"Cayoosh Creek Cyanide Mill," c. 1910.
Photo: BC Archives

 top of page

When BC joined the Dominion of Canada in 1871, its total population was fewer than 40,000, of which almost 30,000 were indigenous. In the decades that followed, indigenous people were displaced and marginalized by massive waves of settlers. One of Lillooet's early settlers was Caspar Phair, also the first government agent and gold commissioner. A photo by Phair (right) shows a sawmill at the head of Seton Lake in 1910. None of the many mines and sawmills in St'at'imc Territory have ever been St'át'imc owned, thus the huge profits made from resource extraction were not shared. Nor did the St'át'imc benefit from the engineering tour de force Bridge River Power Project, BC's largest development project (below) when it began in 1927.

"Bridge River Development."
Photo: BC Archives (Click to enlarge)

"Seton Lake Sawmill, Lillooet BC," 1910.
Photo: BC Archives (C. Phair)

 top of page

"Nxwisten" is the St'át'imc name for Bridge River and also the name of the people who live its confluence with the Fraser River. Their village is situated at what was once an important fishery called Sxetl (Bridge River Fishing Grounds). The Bridge River Power Project consisted of three dams and four generating stations. In 1960 Bridge River was dammed and its water was diverted to Seton Lake (right), causing incalculable environmental damage and hardship on the St'át'imc who depended on the Bridge River salmon for sustenance. Much of Vancouver's electricity comes from this BC Hydro site, yet the St'át'imc have never been properly compensated for the loss of their land and fishing grounds or for the ecological degradation that continues to this day.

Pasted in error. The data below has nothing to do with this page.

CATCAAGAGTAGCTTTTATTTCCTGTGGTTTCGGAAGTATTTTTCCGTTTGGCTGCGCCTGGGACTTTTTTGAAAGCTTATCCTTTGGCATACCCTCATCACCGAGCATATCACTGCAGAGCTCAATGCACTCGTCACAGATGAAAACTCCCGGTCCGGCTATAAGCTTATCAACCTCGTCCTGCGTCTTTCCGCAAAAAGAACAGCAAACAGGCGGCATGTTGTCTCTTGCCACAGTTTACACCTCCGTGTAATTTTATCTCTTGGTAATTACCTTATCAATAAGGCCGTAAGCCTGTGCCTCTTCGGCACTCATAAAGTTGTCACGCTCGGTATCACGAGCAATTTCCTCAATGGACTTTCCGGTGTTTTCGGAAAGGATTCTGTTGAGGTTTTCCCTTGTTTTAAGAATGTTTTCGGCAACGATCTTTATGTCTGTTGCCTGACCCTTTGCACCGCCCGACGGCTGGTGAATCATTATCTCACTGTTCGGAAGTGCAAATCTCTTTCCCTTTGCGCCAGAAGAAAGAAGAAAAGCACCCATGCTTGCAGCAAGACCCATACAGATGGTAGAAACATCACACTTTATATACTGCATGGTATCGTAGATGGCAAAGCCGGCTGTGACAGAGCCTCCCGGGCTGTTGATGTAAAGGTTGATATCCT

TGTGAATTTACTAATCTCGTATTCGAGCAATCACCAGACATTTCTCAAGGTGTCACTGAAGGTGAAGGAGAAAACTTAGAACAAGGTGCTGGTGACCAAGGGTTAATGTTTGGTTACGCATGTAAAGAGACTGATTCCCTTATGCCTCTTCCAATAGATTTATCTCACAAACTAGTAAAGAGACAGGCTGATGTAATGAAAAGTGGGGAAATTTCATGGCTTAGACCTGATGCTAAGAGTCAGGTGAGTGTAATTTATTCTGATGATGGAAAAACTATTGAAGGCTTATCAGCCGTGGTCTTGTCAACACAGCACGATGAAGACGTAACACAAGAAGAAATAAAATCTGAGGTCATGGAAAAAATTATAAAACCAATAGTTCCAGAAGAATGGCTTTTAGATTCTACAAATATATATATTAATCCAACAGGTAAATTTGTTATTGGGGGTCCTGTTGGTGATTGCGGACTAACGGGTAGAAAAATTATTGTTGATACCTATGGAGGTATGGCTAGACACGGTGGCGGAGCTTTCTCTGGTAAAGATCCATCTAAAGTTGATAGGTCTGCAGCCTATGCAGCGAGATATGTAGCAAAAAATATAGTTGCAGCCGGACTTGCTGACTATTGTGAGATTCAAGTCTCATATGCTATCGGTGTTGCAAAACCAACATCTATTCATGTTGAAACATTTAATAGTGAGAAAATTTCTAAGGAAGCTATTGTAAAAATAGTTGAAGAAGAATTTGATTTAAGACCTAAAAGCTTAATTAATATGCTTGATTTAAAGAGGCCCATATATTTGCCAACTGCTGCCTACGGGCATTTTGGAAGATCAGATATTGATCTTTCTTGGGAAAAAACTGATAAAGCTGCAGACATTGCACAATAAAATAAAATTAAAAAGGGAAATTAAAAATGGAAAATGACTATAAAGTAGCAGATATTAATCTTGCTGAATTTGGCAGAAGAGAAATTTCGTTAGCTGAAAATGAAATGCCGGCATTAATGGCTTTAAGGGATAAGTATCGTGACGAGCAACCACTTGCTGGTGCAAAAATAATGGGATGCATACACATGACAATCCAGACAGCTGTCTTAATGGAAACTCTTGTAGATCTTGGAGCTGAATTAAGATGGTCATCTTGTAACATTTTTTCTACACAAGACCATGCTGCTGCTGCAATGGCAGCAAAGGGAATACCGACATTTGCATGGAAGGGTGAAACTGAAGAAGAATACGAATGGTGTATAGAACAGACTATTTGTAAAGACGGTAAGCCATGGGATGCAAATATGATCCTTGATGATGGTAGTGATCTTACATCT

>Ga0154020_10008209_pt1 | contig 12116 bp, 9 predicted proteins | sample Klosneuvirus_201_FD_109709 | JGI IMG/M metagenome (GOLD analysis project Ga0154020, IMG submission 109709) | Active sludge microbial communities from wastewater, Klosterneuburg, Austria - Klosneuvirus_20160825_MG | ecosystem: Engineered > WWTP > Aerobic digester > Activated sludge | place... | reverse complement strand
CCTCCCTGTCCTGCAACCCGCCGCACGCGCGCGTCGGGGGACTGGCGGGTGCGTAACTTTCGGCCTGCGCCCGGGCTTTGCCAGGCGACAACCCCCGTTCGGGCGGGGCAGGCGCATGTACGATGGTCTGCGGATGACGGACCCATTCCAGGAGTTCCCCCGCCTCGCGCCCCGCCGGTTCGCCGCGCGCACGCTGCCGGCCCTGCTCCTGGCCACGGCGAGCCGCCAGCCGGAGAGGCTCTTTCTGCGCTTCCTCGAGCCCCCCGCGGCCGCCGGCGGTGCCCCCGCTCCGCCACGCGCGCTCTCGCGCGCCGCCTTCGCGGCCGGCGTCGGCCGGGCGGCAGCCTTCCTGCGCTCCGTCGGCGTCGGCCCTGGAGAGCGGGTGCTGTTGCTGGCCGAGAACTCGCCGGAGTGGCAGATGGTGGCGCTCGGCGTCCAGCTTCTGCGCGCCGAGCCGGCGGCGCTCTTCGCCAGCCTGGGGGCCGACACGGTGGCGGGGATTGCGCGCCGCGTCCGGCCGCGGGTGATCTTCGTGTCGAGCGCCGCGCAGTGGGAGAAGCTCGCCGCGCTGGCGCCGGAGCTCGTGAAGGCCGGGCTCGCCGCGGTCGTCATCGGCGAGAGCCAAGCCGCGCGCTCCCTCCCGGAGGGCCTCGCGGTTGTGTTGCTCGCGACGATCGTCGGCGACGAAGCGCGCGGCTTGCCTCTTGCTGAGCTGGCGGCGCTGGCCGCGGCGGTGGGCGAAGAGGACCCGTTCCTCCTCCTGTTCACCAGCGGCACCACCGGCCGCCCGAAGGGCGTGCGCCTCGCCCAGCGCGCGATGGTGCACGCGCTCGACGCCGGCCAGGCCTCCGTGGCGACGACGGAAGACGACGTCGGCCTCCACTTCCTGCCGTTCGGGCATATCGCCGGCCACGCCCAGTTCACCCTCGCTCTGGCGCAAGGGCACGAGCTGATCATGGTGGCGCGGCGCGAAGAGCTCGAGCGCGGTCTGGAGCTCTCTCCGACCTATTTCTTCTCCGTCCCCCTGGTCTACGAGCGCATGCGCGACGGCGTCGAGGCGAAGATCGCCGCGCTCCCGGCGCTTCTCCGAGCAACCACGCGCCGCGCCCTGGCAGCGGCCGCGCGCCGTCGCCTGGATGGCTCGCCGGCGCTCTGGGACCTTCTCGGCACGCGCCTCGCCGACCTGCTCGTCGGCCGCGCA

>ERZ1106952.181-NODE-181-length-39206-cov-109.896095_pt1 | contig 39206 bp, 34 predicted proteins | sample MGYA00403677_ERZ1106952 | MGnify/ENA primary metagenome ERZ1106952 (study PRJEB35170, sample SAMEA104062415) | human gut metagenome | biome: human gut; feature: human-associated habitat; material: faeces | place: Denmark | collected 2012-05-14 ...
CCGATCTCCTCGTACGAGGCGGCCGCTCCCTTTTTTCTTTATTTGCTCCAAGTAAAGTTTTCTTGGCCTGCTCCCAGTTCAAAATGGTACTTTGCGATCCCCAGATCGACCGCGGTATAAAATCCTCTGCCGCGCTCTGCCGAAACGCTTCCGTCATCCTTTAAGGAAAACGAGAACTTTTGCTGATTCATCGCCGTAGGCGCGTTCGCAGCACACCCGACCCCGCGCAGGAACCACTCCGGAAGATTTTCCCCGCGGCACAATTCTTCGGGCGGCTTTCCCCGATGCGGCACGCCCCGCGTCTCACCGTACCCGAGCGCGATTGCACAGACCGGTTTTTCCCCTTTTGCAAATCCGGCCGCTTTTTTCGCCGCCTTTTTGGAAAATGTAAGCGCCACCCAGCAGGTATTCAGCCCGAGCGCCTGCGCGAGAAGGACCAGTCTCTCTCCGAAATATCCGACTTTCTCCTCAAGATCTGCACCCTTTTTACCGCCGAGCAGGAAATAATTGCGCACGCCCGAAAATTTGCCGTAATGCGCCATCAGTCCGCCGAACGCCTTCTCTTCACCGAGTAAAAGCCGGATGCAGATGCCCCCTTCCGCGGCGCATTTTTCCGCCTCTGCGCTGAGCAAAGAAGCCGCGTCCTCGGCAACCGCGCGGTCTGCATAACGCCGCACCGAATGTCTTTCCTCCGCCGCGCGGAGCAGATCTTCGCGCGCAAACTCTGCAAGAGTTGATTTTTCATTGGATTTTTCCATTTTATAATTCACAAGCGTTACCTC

BC Hydro station, Seton Lake.
Photo: Mike Cleven


Freight train on Seton Lake transporting raw resources through St'át'imc Territory to Vancouver.
Photo: BC Rail

 top of page

Seton Lake from Mission Mt, 27 April 2006.
Photo: Karen Wonders


The St'át'imc name for Seton Lake (left), is Tsal'álh (meaning "the lake"). Tsal'álh is also the name of a St'át'imc village on the northern shore of the lake. Historically there were several villages located here, but under the Indian Act they were forcibly amalgamated. Seton Lake had already been despoiled by mining and logging activities when the government blocked its eastern end in 1903, causing more depredation and diminishing the number of salmon available to the Tsal'álh, causing great hardship.

In 1913, the Pacific Great Eastern Railway was built through St'át'imc Territory (above), destroying pit houses, villages, burial sites and hunting grounds. To accomodate the railway and to open the area up for settlement, the government expropriated the best located and most fertile reserve land. Today the St'át'imc communities located on Seton Lake are called Shalalth and Seton Portage.

 top of page

Gott Peak, Lilloeet Range, height: 2511 m.
Photo: Bivouac

Gott Peak in the Lilloeet Range (above) is named for the remarkable Lillooet (T'it'q'et) man known as Francis (Frank) Gott (c. 1850 - 1932), a celebrated big game hunting guide with a legendary knowledge of St'át'imc Territory (below).

T'it'q'et Francis Gott with grizzly, n.d.
Photo: Archives Canada


T'it'q'et  Francis Gott, c. 1915.
Photo: Archives Canada

Frank Gott was in his sixties when WWI began but he enlisted in the Expeditionary Forces in defiance of age regulations and served as a sniper, winning a medallion for his heroism (above).

The BC Game Act was imposed by the colonial officials in 1898 to enforce elite British hunting rules on the indigenous people and prevent them from hunting for food. Game wardens and their strict hunting regulations were justifiably despised by the natives for whom hunting was a vital part of their sustenance and cultures long before colonization. Frank Gott was repeatedly harassed and penalized by the Lillooet game warden.

We don't know the circumstances as to why Gott shot and killed the warden when he tried to fine the Lillooet war hero for having an undeclared deer carcass at his hunting camp. Knowing that he would be found guilty by the BC court system, the 76 year old Gott disappeared into a rugged valley later named after him (Gott Creek), about 25 km from Lillooet. When he was finally apprehended, Gott resisted arrest and was shot and killed.

 top of page


 top of page

Source:     Printed:

Copyright: All Rights Reserved. Researched, written, compiled, formatted, hyperlinked and encoded by Dr. Karen Wonders. Images and intellectual property rights reside with the credited owner. Commercial transmission and/or reproduction requires written permission. Use for educational and research purposes requires proper citation.